A Unique Parish?

Catching up with the latest instalment of An Island Parish we got a bit of an insight into what it is like for a priest coming into a new parish.

The commentary on the programme quite often highlights the unique nature of the parish of the Isles of Scilly – but from what we saw this week it may be geographically unique, but in many ways it is has just the same problems as any other multi-congregation benefice, wherever in the country it is located.

The two Churchwardens summed up the kind of damned if you do, damned if you don’t dilemma that faces any new vicar or rector. You come in wanting to make your mark, indeed people expect you to be better in areas where perhaps your predecessor wasn’t so good. Equally, you can’t change things massively, otherwise it risks alienating the congregation.

The situation is more difficult when dealing with multiple congregations – Rev Guy has six churches to deal with, and needless to say they are each different. When asked how he was doing, he replied that his honeymoon period had lasted barely a week before he’d upset someone.

Having said that, the big issues were precisely the same sorts of issues that new clergy often come up against. The congregation on one of the off islands were objecting to his choice of services – the implication is that Rev Guy is from the churchmanship where the Eucharist is central, whereas the congregation in this case was wanting non-Eucharistic services (my thought is that they’re probably wanting prayer book matins). When we had a similar situation here at St James, both services were offered, but obviously with six churches to run that’s not really an option here. The second big issue was another one that causes a good deal of problems all over the place, in that Rev Guy had refused to perform a wedding for the divorced daughter of an important parishioner. Although it is now legal for divorcees to remarry in the Church of England, it is left up to the conscience of the particular priest involved. Some I’ve known, like Rev Guy, won’t do them at all, others I’ve known would do a service for people who are members of the Church if they knew the situation, others have no problem at all. It is still somewhat of a hot potato in Church terms, such that on the occasions we’ve had such services at St James, the PCC is usually informed.

Of course the big difference for Rev Guy, comes from the geographical uniqueness of the Isles of Scilly parish. On the mainland, if he has a big issue, he has other clergy around who he can go and talk to – here they are across thirty miles of sea, and whilst they would be able to provide support over the phone, it’s not the same.

Hopefully as the series goes on, Rev Guy will settle in more – certainly it’s a lonely job if it gets any worse…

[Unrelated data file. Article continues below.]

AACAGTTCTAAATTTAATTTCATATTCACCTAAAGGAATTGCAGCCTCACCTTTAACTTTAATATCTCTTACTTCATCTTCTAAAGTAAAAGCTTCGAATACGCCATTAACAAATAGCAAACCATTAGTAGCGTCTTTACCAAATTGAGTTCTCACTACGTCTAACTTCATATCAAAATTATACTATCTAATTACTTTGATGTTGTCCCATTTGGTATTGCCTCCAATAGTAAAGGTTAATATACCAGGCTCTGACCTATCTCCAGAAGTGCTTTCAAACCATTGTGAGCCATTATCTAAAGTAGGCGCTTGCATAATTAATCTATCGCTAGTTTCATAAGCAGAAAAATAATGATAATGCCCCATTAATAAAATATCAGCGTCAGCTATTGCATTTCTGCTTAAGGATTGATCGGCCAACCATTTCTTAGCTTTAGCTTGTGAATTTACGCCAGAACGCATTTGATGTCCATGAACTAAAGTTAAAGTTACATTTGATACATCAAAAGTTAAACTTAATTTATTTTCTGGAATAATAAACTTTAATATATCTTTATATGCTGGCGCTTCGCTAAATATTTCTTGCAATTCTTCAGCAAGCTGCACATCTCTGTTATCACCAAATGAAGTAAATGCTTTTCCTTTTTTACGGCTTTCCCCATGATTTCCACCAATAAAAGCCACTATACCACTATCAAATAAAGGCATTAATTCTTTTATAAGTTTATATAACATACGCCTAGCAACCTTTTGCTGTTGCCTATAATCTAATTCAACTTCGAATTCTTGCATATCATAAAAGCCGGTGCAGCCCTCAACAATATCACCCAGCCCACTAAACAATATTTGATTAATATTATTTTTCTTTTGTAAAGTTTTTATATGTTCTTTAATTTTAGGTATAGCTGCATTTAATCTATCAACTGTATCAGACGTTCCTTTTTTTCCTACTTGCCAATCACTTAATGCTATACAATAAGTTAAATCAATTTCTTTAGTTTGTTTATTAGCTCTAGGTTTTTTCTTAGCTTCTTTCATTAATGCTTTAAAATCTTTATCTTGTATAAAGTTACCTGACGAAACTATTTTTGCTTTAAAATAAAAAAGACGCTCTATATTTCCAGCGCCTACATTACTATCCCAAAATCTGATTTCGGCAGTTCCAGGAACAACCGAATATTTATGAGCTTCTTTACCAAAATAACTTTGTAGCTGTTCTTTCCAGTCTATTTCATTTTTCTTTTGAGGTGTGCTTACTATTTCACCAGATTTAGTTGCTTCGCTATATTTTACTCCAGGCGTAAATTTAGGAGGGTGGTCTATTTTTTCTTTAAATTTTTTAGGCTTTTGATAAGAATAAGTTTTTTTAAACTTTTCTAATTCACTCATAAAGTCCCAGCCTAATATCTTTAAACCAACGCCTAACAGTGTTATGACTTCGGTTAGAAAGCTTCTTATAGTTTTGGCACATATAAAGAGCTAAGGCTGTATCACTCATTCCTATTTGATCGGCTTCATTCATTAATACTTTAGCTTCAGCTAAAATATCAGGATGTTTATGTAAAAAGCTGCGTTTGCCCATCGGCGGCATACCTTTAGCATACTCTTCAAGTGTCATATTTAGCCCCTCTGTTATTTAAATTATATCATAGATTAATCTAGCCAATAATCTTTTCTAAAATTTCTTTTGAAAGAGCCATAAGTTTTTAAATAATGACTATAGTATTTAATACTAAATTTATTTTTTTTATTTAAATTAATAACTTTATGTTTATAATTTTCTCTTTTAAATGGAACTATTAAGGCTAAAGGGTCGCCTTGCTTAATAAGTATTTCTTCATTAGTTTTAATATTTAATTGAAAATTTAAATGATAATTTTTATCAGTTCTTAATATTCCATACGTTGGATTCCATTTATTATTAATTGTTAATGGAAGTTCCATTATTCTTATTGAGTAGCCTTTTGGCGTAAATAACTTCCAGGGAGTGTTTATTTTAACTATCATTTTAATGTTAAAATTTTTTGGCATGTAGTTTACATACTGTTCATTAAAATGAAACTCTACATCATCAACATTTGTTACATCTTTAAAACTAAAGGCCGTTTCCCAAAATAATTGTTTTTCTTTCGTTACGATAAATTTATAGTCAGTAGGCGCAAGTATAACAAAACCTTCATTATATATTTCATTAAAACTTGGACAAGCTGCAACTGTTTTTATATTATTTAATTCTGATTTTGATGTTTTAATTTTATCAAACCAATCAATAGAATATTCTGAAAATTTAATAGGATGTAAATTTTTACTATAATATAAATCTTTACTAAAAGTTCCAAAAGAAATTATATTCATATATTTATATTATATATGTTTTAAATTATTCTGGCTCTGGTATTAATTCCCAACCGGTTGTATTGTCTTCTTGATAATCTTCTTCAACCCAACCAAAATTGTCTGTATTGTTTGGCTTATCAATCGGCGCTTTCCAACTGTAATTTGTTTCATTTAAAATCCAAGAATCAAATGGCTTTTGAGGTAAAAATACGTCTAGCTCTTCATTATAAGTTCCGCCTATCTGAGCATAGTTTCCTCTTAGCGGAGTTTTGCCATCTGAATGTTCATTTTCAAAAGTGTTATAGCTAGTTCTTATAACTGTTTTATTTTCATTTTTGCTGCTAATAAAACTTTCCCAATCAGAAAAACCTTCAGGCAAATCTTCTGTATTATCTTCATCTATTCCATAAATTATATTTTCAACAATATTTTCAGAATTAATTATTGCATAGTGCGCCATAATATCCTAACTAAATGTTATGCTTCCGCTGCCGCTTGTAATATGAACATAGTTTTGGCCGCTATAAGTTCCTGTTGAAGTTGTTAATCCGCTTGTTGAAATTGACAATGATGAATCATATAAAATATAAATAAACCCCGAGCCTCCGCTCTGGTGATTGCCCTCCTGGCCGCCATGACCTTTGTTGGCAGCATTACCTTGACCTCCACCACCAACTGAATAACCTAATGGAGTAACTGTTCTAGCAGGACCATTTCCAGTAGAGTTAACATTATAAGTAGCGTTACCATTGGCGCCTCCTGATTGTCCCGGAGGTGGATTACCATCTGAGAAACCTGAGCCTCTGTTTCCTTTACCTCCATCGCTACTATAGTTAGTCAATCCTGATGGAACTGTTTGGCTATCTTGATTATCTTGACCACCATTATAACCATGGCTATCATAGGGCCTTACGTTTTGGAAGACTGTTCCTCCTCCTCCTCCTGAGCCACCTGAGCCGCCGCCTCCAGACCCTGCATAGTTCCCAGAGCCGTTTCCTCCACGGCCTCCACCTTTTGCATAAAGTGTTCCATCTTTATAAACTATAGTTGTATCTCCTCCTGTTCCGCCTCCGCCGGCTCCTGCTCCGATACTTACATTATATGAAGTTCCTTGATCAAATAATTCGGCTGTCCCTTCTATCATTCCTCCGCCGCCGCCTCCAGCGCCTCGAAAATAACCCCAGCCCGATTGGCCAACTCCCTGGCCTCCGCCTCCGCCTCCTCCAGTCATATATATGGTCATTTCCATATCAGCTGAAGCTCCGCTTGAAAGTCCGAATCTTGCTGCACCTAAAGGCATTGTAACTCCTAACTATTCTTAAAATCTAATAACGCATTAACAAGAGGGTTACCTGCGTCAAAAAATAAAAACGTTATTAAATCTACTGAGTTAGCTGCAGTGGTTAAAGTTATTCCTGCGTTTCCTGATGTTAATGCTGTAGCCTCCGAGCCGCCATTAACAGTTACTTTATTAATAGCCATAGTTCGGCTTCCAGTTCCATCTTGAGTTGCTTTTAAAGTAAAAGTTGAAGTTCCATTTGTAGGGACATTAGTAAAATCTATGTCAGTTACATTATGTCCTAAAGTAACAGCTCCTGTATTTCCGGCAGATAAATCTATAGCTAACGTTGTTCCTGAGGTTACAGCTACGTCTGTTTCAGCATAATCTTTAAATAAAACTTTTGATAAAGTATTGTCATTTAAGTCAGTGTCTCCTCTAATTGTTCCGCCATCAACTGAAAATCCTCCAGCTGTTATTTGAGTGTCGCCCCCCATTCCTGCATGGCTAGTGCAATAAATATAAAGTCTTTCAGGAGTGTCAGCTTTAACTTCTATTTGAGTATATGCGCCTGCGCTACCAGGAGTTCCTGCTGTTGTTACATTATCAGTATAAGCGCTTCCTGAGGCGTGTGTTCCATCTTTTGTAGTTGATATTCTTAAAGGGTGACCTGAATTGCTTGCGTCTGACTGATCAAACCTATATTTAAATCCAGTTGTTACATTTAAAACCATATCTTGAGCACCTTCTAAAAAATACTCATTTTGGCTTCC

3 thoughts on “A Unique Parish?”

  1. I think the issue of remarriage after divorce in the Church of England is one of those marvellously Anglican things. Pretty much the Church thinks people shouldn’t be re-married in church but there are guidelines for clergy about doing so!

    I think the point at which it all gets MOST still is when people won’t marry a couple in church if one of them is divorced BUT will bless the marriage. Surely that is essentially saying that it IS acceptable and, if so, why not marry them? If not, why bless it?

    I can see why some clergy just say a flat no to all but personally I’m glad it’s not true of all (as someone married to a divorcee I guess I might be biased nowadays but I think I’d have said the same before).

    We had an interview in which the vicar discussed the guidelines to clergy with us and established that he was happy to proceed. I’m not sure I’d have liked the idea of the PCC being informed, myself.

    The Church of England site (http://www.cofe.anglican.org/info/papers/mcad/) has all the details and you can download a document which details each of these points of advice for clergy:

    (a) Do the applicants have a clear understanding of the meaning and purpose of marriage?
    (b) Do the applicants have a mature view of the circumstances of the breakdown of the previous marriage and are they ready to enter wholeheartedly and responsibly into a new relationship?
    (c) Has there been sufficient healing of the personal and social wounds of marriage breakdown?
    (d) Would the effects of the proposed marriage on individuals, the wider community and the Church be such as to undermine the credibility of the Church’s witness to marriage?
    (e) Would permitting the new marriage be tantamount to consecrating an old infidelity?
    (f) Has either of the parties been divorced more than once?
    (g) Do the applicants display a readiness to explore the significance of the Christian faith for their lives so that their further marriage is not an isolated contact with the Church?

  2. Just wanted to say what a nice surprise it was to come across your blog. I was actually doing a search on “An Island Parish” which I’ve been following with great interest, since I’ve somehting of an obsession with the Scillies. And to find a kindred spirit with an interest in things Anglican, West Country and Doctor Who/Torchwood related was a real pleasure.

    I’ve not caught up with the Parish series until this group of films on the Isles of Scilly – it would have been interesting to see some of the background to Father Guy’s calling, since there was a scene in this week’s film suggesting that he’s missing Mullion quite badly.

    It’s been a fascinating window into a unique community and I very much like the way they’ve been honest about the aspects of island life that are difficult and challenging.

  3. The previous series focused on Rev Guy’s move from Mullion, and I’ve blogged about that here. Certainly he’s had a rough couple of years as it would be fair to say that his decision to leave Mullion was not well received by people there.

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